Chappy Kimchi – a spicy, local pickle

Chappy Kimchi is made with Napa cabbage, radishes, and kohlrabi. — Photo by Lily K. Morris

Not sure what to do with Napa cabbage? Try out this delicious, healthy, lacto-fermented Korean pickle. You can make it as mild or as spicy as you like, and you may be surprised at how much the spice mellows during fermentation.

Eating lacto-fermented veggies, like this kimchi, or homemade sauerkraut, increases the beneficial bacteria in the digestive tract. Including lacto-fermented veggies as a part of your daily diet may contribute to better digestion, increased energy, and overall well-being. Start off by eating a small amount daily (a spoonful or two) so as to let your digestion get used to this beneficial food. If it doesn’t taste good to you, and you don’t feel great after eating it for a couple days, listen to your body – your system may not need or want it right now.

Chappy Kimchi

Making kimchi is a bit of a process. It’s best to read through the recipe so you have an idea for the timing. Prep is a couple hours, split. Kimchi is ready in about a week.

Fresh local veggies
Napa cabbage or bok choi, roughly chopped, one head
Radishes, sliced thinly, one bunch
Kohlrabi, sliced thinly, one bunch

Veggies can be any combination of the ones listed, or any other fresh, fleshy vegetable you want to try. Try snow peas, cauliflower, turnip, etc. Experiment to find the combination you like best.

Local alliums for spice paste
Green garlic, two bulbs with tender portion of stalks
Chives and garlic chives, a handful
Scallions or onion, one bunch or one medium

Spice mix can be any combination of spicy veggies. A more traditional kimchi also uses grated ginger and fresh hot pepper or chili paste; though not yet available locally this season they add a nice, full flavor. It’s OK to have a lot of spice paste.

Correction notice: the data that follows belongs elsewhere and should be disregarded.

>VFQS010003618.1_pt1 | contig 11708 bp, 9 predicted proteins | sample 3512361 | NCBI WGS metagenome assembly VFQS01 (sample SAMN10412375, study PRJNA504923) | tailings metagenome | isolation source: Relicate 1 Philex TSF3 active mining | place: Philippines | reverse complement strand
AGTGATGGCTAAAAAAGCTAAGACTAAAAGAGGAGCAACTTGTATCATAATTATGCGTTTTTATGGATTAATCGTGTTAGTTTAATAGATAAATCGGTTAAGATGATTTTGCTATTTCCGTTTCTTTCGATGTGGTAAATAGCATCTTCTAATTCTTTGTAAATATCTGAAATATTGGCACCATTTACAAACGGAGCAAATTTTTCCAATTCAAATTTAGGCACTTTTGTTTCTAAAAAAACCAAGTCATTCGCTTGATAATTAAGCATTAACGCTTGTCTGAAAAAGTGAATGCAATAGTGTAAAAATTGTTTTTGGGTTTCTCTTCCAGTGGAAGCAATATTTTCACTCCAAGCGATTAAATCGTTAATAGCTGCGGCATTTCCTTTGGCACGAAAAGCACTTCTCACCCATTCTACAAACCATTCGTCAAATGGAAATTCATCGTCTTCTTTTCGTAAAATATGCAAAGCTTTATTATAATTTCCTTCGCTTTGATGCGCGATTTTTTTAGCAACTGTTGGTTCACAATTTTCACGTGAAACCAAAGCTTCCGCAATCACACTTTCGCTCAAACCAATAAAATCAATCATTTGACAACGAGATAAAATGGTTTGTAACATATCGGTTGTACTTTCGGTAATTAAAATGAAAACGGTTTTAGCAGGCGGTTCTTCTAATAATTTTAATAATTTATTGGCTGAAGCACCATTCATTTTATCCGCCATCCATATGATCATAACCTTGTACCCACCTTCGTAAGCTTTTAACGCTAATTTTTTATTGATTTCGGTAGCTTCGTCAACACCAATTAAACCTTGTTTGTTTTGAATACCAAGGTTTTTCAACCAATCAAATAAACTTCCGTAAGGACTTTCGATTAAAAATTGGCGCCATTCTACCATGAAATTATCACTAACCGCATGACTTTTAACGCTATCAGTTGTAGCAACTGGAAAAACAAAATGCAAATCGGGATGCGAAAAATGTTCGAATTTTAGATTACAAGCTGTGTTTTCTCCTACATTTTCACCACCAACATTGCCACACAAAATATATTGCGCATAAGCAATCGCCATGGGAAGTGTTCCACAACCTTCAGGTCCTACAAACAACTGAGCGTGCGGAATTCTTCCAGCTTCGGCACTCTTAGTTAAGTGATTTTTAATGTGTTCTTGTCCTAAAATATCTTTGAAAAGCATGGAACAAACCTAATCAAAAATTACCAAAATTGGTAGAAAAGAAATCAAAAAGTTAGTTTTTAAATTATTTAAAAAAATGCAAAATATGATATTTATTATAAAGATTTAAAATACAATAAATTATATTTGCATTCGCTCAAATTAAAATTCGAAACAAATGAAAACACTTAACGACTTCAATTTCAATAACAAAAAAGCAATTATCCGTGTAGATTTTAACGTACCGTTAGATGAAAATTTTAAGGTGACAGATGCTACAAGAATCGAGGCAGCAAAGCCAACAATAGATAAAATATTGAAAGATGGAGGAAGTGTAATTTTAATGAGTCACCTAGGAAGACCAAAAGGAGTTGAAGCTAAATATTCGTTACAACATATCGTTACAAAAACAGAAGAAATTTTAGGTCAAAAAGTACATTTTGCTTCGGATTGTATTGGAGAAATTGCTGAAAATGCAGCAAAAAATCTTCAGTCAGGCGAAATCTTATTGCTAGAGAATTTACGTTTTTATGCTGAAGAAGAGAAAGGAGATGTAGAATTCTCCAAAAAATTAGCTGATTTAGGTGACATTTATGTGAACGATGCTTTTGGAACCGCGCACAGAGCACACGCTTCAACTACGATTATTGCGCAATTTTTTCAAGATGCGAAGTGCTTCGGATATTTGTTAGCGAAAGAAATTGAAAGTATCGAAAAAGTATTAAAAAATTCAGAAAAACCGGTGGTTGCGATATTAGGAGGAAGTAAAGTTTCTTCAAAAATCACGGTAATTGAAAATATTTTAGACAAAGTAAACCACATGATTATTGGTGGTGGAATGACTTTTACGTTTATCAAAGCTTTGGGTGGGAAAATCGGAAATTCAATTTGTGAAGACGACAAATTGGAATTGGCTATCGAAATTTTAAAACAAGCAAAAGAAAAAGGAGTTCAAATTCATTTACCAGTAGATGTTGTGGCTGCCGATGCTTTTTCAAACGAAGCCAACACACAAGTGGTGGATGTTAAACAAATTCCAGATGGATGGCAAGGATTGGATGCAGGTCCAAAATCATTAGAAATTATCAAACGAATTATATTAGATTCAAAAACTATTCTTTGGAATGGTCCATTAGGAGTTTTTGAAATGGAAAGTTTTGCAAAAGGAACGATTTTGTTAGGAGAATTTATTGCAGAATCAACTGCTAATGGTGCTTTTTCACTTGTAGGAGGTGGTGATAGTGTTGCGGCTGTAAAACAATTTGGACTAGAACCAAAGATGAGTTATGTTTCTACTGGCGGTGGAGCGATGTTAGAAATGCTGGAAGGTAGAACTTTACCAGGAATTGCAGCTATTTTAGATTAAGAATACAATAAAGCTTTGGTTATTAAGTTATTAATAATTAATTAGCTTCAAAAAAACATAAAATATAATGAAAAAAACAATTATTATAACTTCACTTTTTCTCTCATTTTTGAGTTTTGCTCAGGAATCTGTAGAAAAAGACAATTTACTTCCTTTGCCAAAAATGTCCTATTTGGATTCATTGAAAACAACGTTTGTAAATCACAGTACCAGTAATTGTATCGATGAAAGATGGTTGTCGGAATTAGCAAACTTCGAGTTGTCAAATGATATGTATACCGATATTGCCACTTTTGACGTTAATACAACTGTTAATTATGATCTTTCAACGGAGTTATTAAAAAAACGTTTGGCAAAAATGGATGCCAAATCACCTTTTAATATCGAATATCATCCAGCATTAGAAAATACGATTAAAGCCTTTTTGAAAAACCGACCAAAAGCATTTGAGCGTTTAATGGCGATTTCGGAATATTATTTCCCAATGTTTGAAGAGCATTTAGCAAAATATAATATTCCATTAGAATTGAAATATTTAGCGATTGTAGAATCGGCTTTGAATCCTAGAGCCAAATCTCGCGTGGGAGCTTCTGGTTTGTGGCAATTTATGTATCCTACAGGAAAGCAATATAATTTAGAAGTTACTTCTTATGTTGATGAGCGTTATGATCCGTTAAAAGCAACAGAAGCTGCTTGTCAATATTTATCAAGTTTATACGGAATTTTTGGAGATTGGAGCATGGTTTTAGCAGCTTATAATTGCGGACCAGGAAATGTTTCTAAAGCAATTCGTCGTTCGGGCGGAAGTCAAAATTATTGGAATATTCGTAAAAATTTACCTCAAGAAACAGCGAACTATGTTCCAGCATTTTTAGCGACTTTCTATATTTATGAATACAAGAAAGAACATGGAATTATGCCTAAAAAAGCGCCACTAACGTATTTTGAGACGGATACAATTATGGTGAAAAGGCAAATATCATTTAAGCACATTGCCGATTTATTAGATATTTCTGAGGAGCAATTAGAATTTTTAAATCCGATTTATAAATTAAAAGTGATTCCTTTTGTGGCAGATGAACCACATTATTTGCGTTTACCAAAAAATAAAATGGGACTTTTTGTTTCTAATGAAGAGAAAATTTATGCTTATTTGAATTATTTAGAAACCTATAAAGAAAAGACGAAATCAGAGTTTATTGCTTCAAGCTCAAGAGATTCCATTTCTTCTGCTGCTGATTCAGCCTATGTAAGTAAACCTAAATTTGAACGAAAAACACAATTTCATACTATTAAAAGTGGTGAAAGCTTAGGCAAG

Make brine: dissolve 1 Tbs. sea or kosher salt, for each cup of non-chlorinated water. Make about 4 cups to start, and mix a cup at a time if you need more.

Prepare veggies: Wash veggies and roughly chop or slice as directed, except for spice paste ingredients. Place veggies in bowl and cover with about 4 cups brine. Place a plate with a weight on top; mix up more brine if needed to keep veggies fully submerged. Soak for at least 4 hours. Once veggies are limp, drain, reserving brine. Veggies should taste pleasantly salty. Rinse briefly if they are too salty.

Once veggies are drained, mince or grate the ingredients for the spice paste. Add spice paste to veggies and mix well. Transfer veggies into quart-sized mason jar, packing well after every few handfuls to encourage release of juices (use gloves for this step if you have sensitive skin.) When veggies are about two inches from top of jar, cover with a whole cabbage leaf and tuck in to make sure all veggies are covered with liquid. Add a bit of reserved brine if needed to bring liquid above veggies – keeping liquid about an inch from top of jar. Use an 8 oz. glass Ball jar full of water, or a Zip-Loc bag full of brine (must be salty in case it leaks) to weigh down veggies. Liquid should rise up around weight to form a seal and keep veggies completely covered with liquid. Cover with a light dish towel or cloth to keep out dust and place on a plate for overflow.

Let ferment at room temperature, around 70° for about a week, or until done, and then transfer to fridge. Start tasting after 3 days – pull whole leaf aside and use clean fingers or a fork to grab a bit to try, then tuck leaf back in and replace weight.

Kimchi is done when it has a ripe, sour, spicy and satisfying flavor. Spice will mellow as it ferments, and it will continue to slowly ripen in fridge. Speed of fermentation will depend on air temperature and can differ with each batch. Kimchi will keep for at least a few months in the fridge. A bit of “bloom” or foam on the top of the liquid is normal and can be skimmed off. If you find your veggies getting slimy, creamy, or brown, throw out the batch and start again. If it smells good and tastes good, it is most likely safe to eat.

Use extra brined veggies for a delicious, simple sauté. Rinse briefly under cold water to mellow saltiness. Heat 1 Tbs. coconut oil or ghee or your favorite cooking oil in a sauté pan or skillet over med-high heat and add veggies. Cook, stirring frequently, just until veggies are tender and wilted. If the veggies are fresh, they will be delicious just like this. You can also try adding some chopped fresh cilantro, lime juice, grated ginger and mirin (a sweet rice wine).

Lily K. Morris is a writer, artist, certified health practitioner, and healing foods specialist, among other things. She loves to wander the woods and fields of Chappy in search of beauty, inspiration, and nourishment. Find her at

Check out these resources for more information and inspiration: Wild Fermentation by Sandor Katz, and Nourishing Traditions by Sally Falon.